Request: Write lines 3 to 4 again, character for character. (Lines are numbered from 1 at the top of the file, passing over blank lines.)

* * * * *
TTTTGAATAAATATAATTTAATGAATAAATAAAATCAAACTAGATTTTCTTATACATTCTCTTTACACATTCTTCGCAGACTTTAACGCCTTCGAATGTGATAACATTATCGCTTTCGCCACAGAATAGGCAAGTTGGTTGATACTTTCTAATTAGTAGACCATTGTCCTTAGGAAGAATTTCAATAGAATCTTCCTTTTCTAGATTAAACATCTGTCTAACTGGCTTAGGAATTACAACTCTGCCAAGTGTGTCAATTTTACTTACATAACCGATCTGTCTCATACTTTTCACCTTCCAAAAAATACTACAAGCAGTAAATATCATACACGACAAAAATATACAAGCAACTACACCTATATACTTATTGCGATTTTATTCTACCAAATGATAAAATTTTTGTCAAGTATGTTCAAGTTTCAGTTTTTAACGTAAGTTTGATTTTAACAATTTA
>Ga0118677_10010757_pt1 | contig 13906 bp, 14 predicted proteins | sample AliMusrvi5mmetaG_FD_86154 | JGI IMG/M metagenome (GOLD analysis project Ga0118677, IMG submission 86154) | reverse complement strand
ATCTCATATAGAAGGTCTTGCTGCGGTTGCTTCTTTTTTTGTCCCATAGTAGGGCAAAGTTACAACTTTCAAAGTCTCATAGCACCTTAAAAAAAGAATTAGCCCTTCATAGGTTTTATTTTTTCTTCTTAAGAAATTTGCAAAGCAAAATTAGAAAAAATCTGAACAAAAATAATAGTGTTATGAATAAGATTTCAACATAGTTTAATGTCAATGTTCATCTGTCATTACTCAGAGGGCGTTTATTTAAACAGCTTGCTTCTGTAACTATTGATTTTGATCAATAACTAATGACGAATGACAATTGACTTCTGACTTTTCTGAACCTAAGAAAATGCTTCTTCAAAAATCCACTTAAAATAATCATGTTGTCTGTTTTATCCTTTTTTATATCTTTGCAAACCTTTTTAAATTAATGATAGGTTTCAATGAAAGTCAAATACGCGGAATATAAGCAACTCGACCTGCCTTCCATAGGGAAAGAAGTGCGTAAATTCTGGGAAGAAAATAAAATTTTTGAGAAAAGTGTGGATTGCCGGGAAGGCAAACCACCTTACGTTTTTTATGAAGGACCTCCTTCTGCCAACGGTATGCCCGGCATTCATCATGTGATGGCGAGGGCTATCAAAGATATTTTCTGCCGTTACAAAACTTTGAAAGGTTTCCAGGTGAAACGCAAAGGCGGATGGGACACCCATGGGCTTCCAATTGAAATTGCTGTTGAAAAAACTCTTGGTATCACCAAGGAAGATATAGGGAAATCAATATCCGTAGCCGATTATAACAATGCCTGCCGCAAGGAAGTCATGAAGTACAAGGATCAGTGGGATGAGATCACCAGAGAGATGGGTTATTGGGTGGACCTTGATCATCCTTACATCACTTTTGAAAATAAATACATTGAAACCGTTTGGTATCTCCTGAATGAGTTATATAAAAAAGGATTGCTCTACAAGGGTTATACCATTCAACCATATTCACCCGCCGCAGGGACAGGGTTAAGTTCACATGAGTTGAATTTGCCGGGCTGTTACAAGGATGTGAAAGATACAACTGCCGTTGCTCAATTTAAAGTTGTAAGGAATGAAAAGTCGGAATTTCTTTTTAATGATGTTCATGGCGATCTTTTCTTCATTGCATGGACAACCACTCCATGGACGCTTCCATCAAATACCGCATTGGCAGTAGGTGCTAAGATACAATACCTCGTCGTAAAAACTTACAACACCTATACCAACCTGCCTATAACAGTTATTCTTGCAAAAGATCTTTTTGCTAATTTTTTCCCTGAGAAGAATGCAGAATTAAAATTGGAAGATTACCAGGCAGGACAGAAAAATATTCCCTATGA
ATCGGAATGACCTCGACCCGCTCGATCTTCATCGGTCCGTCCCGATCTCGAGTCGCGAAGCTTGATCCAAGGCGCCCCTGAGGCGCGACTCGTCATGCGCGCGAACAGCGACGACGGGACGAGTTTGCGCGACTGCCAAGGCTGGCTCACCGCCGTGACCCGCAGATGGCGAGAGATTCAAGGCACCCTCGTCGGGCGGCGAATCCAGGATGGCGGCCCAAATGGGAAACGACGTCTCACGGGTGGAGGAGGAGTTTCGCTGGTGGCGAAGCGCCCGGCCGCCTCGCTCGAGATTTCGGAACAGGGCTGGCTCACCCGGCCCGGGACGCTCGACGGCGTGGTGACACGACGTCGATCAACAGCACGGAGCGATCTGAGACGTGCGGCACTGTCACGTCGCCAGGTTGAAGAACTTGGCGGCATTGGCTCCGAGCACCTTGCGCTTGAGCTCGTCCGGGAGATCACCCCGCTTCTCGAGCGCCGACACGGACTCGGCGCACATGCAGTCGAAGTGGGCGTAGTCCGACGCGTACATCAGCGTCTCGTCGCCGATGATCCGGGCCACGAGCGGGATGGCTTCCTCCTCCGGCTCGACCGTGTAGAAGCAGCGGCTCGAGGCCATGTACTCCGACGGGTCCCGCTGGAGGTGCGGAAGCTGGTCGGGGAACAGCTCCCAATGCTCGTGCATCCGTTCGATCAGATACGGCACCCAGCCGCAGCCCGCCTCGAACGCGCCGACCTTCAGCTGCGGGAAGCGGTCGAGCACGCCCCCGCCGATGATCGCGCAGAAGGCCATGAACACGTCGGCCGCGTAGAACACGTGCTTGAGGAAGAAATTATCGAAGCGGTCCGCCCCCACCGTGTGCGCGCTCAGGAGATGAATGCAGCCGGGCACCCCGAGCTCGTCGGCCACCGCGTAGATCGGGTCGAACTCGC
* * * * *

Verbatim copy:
ATCTCATATAGAAGGTCTTGCTGCGGTTGCTTCTTTTTTTGTCCCATAGTAGGGCAAAGTTACAACTTTCAAAGTCTCATAGCACCTTAAAAAAAGAATTAGCCCTTCATAGGTTTTATTTTTTCTTCTTAAGAAATTTGCAAAGCAAAATTAGAAAAAATCTGAACAAAAATAATAGTGTTATGAATAAGATTTCAACATAGTTTAATGTCAATGTTCATCTGTCATTACTCAGAGGGCGTTTATTTAAACAGCTTGCTTCTGTAACTATTGATTTTGATCAATAACTAATGACGAATGACAATTGACTTCTGACTTTTCTGAACCTAAGAAAATGCTTCTTCAAAAATCCACTTAAAATAATCATGTTGTCTGTTTTATCCTTTTTTATATCTTTGCAAACCTTTTTAAATTAATGATAGGTTTCAATGAAAGTCAAATACGCGGAATATAAGCAACTCGACCTGCCTTCCATAGGGAAAGAAGTGCGTAAATTCTGGGAAGAAAATAAAATTTTTGAGAAAAGTGTGGATTGCCGGGAAGGCAAACCACCTTACGTTTTTTATGAAGGACCTCCTTCTGCCAACGGTATGCCCGGCATTCATCATGTGATGGCGAGGGCTATCAAAGATATTTTCTGCCGTTACAAAACTTTGAAAGGTTTCCAGGTGAAACGCAAAGGCGGATGGGACACCCATGGGCTTCCAATTGAAATTGCTGTTGAAAAAACTCTTGGTATCACCAAGGAAGATATAGGGAAATCAATATCCGTAGCCGATTATAACAATGCCTGCCGCAAGGAAGTCATGAAGTACAAGGATCAGTGGGATGAGATCACCAGAGAGATGGGTTATTGGGTGGACCTTGATCATCCTTACATCACTTTTGAAAATAAATACATTGAAACCGTTTGGTATCTCCTGAATGAGTTATATAAAAAAGGATTGCTCTACAAGGGTTATACCATTCAACCATATTCACCCGCCGCAGGGACAGGGTTAAGTTCACATGAGTTGAATTTGCCGGGCTGTTACAAGGATGTGAAAGATACAACTGCCGTTGCTCAATTTAAAGTTGTAAGGAATGAAAAGTCGGAATTTCTTTTTAATGATGTTCATGGCGATCTTTTCTTCATTGCATGGACAACCACTCCATGGACGCTTCCATCAAATACCGCATTGGCAGTAGGTGCTAAGATACAATACCTCGTCGTAAAAACTTACAACACCTATACCAACCTGCCTATAACAGTTATTCTTGCAAAAGATCTTTTTGCTAATTTTTTCCCTGAGAAGAATGCAGAATTAAAATTGGAAGATTACCAGGCAGGACAGAAAAATATTCCCTATGA
ATCGGAATGACCTCGACCCGCTCGATCTTCATCGGTCCGTCCCGATCTCGAGTCGCGAAGCTTGATCCAAGGCGCCCCTGAGGCGCGACTCGTCATGCGCGCGAACAGCGACGACGGGACGAGTTTGCGCGACTGCCAAGGCTGGCTCACCGCCGTGACCCGCAGATGGCGAGAGATTCAAGGCACCCTCGTCGGGCGGCGAATCCAGGATGGCGGCCCAAATGGGAAACGACGTCTCACGGGTGGAGGAGGAGTTTCGCTGGTGGCGAAGCGCCCGGCCGCCTCGCTCGAGATTTCGGAACAGGGCTGGCTCACCCGGCCCGGGACGCTCGACGGCGTGGTGACACGACGTCGATCAACAGCACGGAGCGATCTGAGACGTGCGGCACTGTCACGTCGCCAGGTTGAAGAACTTGGCGGCATTGGCTCCGAGCACCTTGCGCTTGAGCTCGTCCGGGAGATCACCCCGCTTCTCGAGCGCCGACACGGACTCGGCGCACATGCAGTCGAAGTGGGCGTAGTCCGACGCGTACATCAGCGTCTCGTCGCCGATGATCCGGGCCACGAGCGGGATGGCTTCCTCCTCCGGCTCGACCGTGTAGAAGCAGCGGCTCGAGGCCATGTACTCCGACGGGTCCCGCTGGAGGTGCGGAAGCTGGTCGGGGAACAGCTCCCAATGCTCGTGCATCCGTTCGATCAGATACGGCACCCAGCCGCAGCCCGCCTCGAACGCGCCGACCTTCAGCTGCGGGAAGCGGTCGAGCACGCCCCCGCCGATGATCGCGCAGAAGGCCATGAACACGTCGGCCGCGTAGAACACGTGCTTGAGGAAGAAATTATCGAAGCGGTCCGCCCCCACCGTGTGCGCGCTCAGGAGATGAATGCAGCCGGGCACCCCGAGCTCGTCGGCCACCGCGTAGATCGGGTCGAACTCGC